Life (journal)

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Life  
Abbreviated title (ISO 4)
Life
Discipline Life sciences
Language English
Edited by Pabulo Henrique Rampelotto
Publication details
Publisher
Publication history
2011-present
Frequency Quarterly
Yes
Indexing
ISSN 2075-1729
CODEN LBSIB7
OCLC no. 783891337
Links

Life is a peer-reviewed open access scientific journal published by MDPI. It was established in 2011. The editor-in-chief is Pabulo Henrique Rampelotto (Universidade Federal do Pampa).[1]

Since 2014, the journal uses open peer review[2] under which the peer-review reports and authors’ responses are published as an integral part of the final version of each article.

Aims and scope[edit]

The journal covers all fundamental themes in life sciences, especially those concerned with the origins of life and evolution of biosystems. It publishes reviews, research articles, communications and technical notes.[3]

Abstracting and indexing[edit]

The journal is abstracted and indexed by Chemical Abstracts Service, PubMed Central, and Scopus.

Controversial article[edit]

In December 2011, the journal published Erik D. Andrulis' theoretical paper, Theory of the Origin, Evolution, and Nature of Life, aiming at presenting a framework to explain life.[4] It attracted coverage by the popular science and technology magazines Ars Technica and Popular Science, which characterized it as "crazy"[5] and "hilarious".[6] A member of the editorial board of Life resigned in response.[6][7] Publisher Lin defended the journal's editorial process, saying that the paper had been revised following lengthy reviews by two faculty members from institutions different from the author's.[8]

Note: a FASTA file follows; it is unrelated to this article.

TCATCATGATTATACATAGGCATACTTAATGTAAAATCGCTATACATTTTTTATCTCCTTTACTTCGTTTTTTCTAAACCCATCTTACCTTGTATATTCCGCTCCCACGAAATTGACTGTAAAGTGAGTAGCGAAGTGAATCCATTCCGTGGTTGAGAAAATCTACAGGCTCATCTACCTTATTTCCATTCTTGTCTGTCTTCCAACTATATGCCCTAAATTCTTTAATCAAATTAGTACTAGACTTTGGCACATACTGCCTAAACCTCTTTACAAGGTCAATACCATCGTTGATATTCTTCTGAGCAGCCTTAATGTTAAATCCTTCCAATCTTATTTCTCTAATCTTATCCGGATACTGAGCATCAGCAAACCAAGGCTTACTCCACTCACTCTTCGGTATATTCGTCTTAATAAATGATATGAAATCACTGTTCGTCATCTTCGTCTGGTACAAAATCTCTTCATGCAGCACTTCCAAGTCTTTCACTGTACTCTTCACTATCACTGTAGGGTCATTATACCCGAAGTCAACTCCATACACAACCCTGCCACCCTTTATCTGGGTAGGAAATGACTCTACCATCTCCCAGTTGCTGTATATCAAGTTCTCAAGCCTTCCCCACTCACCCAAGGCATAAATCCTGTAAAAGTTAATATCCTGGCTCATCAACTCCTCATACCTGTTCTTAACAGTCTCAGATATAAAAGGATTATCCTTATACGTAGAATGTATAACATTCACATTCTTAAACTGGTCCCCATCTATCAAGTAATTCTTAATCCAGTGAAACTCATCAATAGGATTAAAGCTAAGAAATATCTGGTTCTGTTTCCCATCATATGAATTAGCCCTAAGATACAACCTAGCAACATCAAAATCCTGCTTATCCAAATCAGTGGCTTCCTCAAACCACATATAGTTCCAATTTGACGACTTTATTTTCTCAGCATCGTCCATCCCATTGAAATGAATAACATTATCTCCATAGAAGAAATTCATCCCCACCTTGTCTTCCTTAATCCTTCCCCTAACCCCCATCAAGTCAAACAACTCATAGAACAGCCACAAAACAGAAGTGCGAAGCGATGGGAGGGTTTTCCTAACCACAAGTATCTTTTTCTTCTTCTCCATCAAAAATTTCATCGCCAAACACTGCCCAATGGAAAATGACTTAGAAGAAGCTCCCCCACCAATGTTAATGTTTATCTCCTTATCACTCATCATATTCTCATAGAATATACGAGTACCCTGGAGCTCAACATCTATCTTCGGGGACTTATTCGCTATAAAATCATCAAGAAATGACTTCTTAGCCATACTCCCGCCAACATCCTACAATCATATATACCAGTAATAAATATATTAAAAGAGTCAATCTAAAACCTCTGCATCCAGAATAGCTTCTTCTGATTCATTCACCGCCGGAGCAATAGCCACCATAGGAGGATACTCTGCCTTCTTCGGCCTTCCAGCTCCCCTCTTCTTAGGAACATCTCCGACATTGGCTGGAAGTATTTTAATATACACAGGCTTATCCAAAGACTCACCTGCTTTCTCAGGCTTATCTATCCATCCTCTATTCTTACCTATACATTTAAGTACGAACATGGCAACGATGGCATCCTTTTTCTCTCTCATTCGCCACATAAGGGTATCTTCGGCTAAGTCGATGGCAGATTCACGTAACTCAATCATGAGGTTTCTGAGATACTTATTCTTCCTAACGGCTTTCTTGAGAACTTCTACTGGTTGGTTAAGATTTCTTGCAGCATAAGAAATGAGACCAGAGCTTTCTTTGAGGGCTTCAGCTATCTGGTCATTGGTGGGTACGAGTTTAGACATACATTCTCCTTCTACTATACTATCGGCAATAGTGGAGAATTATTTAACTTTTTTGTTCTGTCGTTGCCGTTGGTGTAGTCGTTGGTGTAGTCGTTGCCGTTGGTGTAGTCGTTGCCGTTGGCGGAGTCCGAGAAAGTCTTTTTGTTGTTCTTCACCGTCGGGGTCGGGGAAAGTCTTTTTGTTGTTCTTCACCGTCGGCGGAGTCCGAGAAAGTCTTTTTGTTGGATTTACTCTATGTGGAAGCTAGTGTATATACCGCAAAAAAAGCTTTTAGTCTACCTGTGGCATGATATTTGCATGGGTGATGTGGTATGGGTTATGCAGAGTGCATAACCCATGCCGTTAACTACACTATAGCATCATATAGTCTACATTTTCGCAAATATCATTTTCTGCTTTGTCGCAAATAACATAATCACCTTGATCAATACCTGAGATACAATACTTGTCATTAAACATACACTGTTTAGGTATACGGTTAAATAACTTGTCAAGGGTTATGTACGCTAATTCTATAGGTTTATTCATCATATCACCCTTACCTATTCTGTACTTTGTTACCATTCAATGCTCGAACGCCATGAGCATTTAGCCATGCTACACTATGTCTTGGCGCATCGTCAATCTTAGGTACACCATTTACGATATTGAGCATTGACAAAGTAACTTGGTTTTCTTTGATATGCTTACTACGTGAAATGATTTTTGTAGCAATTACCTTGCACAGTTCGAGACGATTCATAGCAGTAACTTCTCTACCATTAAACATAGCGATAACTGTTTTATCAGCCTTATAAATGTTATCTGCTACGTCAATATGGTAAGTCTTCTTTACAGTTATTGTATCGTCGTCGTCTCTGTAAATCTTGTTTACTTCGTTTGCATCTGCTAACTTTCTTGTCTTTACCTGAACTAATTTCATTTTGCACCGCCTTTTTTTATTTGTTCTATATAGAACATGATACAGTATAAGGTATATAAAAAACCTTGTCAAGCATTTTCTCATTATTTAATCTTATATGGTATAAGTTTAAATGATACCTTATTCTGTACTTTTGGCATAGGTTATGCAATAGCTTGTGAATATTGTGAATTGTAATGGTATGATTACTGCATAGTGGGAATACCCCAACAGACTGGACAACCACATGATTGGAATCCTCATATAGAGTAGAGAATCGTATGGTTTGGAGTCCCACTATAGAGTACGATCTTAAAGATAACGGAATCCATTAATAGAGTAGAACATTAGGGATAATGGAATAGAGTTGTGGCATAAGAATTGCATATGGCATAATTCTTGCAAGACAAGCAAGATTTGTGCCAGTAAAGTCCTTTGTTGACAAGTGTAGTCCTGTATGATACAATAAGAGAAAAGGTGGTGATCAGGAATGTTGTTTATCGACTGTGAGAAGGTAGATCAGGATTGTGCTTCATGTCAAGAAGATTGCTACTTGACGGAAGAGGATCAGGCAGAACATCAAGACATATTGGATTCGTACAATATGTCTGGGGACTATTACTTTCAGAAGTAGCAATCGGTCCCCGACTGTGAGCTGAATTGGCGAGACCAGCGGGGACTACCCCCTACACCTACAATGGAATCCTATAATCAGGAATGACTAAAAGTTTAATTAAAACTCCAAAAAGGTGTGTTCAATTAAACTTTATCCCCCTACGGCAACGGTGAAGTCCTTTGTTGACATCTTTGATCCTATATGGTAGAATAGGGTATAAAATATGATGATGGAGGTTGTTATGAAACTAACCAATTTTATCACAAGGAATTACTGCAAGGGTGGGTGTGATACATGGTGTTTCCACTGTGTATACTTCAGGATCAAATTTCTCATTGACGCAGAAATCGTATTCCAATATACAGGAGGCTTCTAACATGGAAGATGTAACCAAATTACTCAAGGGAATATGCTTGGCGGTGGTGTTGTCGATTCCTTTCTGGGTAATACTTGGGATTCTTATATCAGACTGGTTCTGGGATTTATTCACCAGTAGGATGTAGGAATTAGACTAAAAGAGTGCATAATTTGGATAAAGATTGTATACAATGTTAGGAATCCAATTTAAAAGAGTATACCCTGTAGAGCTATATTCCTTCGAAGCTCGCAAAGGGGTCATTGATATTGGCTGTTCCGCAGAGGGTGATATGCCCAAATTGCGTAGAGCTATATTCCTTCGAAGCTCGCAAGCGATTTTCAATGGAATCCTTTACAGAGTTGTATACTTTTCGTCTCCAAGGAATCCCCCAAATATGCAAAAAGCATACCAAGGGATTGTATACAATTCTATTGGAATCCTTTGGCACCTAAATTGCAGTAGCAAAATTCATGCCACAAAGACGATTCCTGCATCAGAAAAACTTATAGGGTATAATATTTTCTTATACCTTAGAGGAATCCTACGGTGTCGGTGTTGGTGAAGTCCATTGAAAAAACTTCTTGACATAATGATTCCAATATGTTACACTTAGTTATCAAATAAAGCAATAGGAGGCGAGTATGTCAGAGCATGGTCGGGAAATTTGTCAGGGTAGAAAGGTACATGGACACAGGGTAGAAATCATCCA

References[edit]

  1. ^ "Life — Editors". Retrieved 2014-06-29. 
  2. ^ Rampelotto, Pabulo (2014). "Opening up Peer Review in Life: Towards a Transparent and Reliable Process". Life 4 (2): 225. doi:10.3390/life4020225. 
  3. ^ "Aims and scope" (Online access). MDPI Publishing. 2014. Retrieved 2014-06-29. 
  4. ^ Andrulis, Erik D. (2011). "Theory of the Origin, Evolution, and Nature of Life". Life 2 (1): 1–105. doi:10.3390/life2010001. 
  5. ^ Timmer, John. "How the craziest f#@!ing "theory of everything" got published and promoted". Ars Technica. Retrieved 17 January 2014. 
  6. ^ a b Nosowitz, Dan. "Hilarious "Theory of Everything" Paper Provokes Kerfuffle". Popular Science. Retrieved 17 January 2014. 
  7. ^ Zimmer, Carl. "Life turned upside down". Discover Magazine. Retrieved 17 January 2014. 
  8. ^ Lin, Shu-Kun (2012). "Publication of Controversial Papers in Life". Life 2 (1): 213–214. doi:10.3390/life2010213. 

External links[edit]